If applicable, this action is brought by a spouse to recover loss suffered as a result of being deprived of the comfort, society, and services of their injured or deceased spouse.
H. Exemplary, Punitive or Aggravated Damages
Generally, exemplary, punitive or aggravated are not awarded in personal injury claims. That said, section 52 of the Civil Liability Act 2003 (Qld) allows such damages to be awarded in limited circumstance. Specifically, if the act that caused the personal injury was an unlawful intentional act done with intent to cause personal injury, or an unlawful sexual assault or other unlawful sexual misconduct.
I. Impact of National Injury Insurance Scheme
Following a motor vehicle accident, if the injured person then becomes a participant in the National Injury Insurance Scheme, damages for personal injury may be restricted.
Specifically, section 52B of the Civil Liability Act 2003 (qld) legislates that courts cannot award damages in relation to the injured person’s treatment, care and support needs result from the personal injury, and arise or arose when the person is/was a participant in the insurance scheme.
If however, the person is a lifetime participant of the National Injury Insurance Scheme as a result of personal injuries sustained in a motor vehicle accident, and the Compulsory Third Party insurance agency is liable, then section 62C of the Act allows a court to award the CTP insurer’s contribution towards treatment, care and support damages.
J. Legal Costs
Depending on the quantum of your claim, you may be entitled to an award for legal costs. A legal costs award however, does not necessarily mean all of your legal costs will be paid. Rather, the awards are split into three categories:
• Regulation Costs
• Standard Costs
• Indemnity Costs
For further information, please refer to the Costs Awards section.
(xiii) Costs Awards
Depending on the quantum of your claim, you may be entitled to an award for legal costs. A legal costs award however, does not necessarily mean all of your legal costs will be paid. Rather, the awards are split into three categories:
• Regulation Costs (also known as Declared Costs)
• Standard Costs
• Indemnity Costs
Each category is discussed in further detail below.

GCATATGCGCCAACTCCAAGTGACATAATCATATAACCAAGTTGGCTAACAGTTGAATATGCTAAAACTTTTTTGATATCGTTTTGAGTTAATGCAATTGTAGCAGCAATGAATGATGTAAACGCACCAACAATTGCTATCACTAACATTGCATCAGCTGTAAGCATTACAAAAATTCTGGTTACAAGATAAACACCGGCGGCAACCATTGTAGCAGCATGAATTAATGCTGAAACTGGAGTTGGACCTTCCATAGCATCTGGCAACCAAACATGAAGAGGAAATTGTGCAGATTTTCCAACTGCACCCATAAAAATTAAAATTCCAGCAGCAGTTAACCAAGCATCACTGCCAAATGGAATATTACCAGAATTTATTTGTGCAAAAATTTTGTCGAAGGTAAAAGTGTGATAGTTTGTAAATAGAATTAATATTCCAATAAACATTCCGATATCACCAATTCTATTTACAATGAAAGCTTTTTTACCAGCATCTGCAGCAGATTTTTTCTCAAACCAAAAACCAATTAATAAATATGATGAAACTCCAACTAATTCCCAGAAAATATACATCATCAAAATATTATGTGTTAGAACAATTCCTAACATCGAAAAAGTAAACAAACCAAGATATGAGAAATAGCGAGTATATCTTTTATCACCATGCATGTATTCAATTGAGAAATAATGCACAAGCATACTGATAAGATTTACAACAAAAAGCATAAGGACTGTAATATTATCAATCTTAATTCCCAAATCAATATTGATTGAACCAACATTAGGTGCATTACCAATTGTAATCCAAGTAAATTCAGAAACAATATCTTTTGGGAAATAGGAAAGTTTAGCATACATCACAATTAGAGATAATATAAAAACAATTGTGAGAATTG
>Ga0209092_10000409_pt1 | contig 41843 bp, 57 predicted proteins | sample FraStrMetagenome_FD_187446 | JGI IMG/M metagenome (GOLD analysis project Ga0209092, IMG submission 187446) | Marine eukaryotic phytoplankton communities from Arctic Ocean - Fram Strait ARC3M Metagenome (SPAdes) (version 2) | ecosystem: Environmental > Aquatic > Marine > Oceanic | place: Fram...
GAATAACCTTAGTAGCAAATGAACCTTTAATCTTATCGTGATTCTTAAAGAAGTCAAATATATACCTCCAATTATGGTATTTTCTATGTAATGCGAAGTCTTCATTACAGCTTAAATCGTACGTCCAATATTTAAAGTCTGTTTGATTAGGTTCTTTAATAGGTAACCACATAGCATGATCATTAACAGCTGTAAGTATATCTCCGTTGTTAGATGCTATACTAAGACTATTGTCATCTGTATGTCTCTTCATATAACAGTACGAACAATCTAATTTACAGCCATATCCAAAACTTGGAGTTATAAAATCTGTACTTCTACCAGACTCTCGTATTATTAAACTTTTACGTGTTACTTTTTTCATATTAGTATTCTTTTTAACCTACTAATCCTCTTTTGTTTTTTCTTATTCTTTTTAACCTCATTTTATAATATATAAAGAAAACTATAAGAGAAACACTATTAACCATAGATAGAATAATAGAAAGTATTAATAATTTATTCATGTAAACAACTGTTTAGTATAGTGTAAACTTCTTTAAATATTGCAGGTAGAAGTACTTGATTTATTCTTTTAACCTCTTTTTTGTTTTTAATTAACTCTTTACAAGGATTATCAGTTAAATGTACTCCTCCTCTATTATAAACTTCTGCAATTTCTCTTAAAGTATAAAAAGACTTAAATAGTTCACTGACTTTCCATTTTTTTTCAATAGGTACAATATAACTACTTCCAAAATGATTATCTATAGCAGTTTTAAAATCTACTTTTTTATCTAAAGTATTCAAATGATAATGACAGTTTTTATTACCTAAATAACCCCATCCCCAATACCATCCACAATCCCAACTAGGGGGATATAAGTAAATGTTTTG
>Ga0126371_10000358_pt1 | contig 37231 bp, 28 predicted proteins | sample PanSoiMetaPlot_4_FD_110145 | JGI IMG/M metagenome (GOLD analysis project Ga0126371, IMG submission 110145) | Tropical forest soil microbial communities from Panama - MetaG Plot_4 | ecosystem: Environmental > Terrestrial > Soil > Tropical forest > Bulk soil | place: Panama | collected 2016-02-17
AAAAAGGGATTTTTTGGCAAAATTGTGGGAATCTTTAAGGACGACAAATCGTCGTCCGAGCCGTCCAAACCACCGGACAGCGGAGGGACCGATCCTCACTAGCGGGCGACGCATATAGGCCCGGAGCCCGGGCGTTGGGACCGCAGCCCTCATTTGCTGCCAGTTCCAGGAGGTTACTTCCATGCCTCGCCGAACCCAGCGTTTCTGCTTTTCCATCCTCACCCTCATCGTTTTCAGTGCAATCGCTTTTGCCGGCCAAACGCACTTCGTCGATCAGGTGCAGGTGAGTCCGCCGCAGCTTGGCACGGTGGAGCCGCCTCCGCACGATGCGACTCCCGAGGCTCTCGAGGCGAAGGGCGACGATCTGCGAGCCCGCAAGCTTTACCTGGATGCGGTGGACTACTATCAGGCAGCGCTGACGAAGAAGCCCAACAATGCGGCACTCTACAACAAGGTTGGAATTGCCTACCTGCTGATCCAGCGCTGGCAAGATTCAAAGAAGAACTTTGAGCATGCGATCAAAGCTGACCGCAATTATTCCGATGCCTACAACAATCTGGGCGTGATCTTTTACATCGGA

A. Regulation Costs
These costs are prescribed by regulation and declare a specific costs award having regard to the amount of damages that are payable upon settlement or court award of your personal injury claim.
The declared costs award depends on the applicable Act and Regulation, the date the personal injury arose, and is restricted by an award of damages falling between lower offer limit and upper offer limit.
For example, section 27 of the Motor Accident Insurance Regulation 2014 (Qld) provides that for injuries sustained:
• Between 1 July 2019 to 30 June 2020, regulation costs are declared at $3,910, providing the personal injury claim settled for an award of damages between the lower offer limit of $46,800 and upper offer limit of $78,040;
• On 1 July 2020 or after, the regulation costs are declared at $4,000, providing the personal injury claim settled for an award of damages between the lower offer limit of $47,850 and upper offer limit of $79,790.
As you will see, the declared regulation costs award increases over time, having regard to inflation.
It is important to note that these costs are prescribed by regulation, so if your personal injury claim settles for, or a Court awards damages for, a sum that falls between the lower and upper limits, the legal costs component cannot be any less or any more than the declared amount.
If the personal injury claim settles, or a Court awards damages, for a sum less than the lower offer limit, there will be no provision for legal costs. If however, the claim settles, or a Court awards damages, above the upper offer limit, standard costs may apply.
B. Standard Costs
Standard costs are typically higher than the declared regulation costs award. If your personal injury claim settles, or a Court awards damages, for a sum above the upper offer limit prescribed by regulation, standard costs may apply.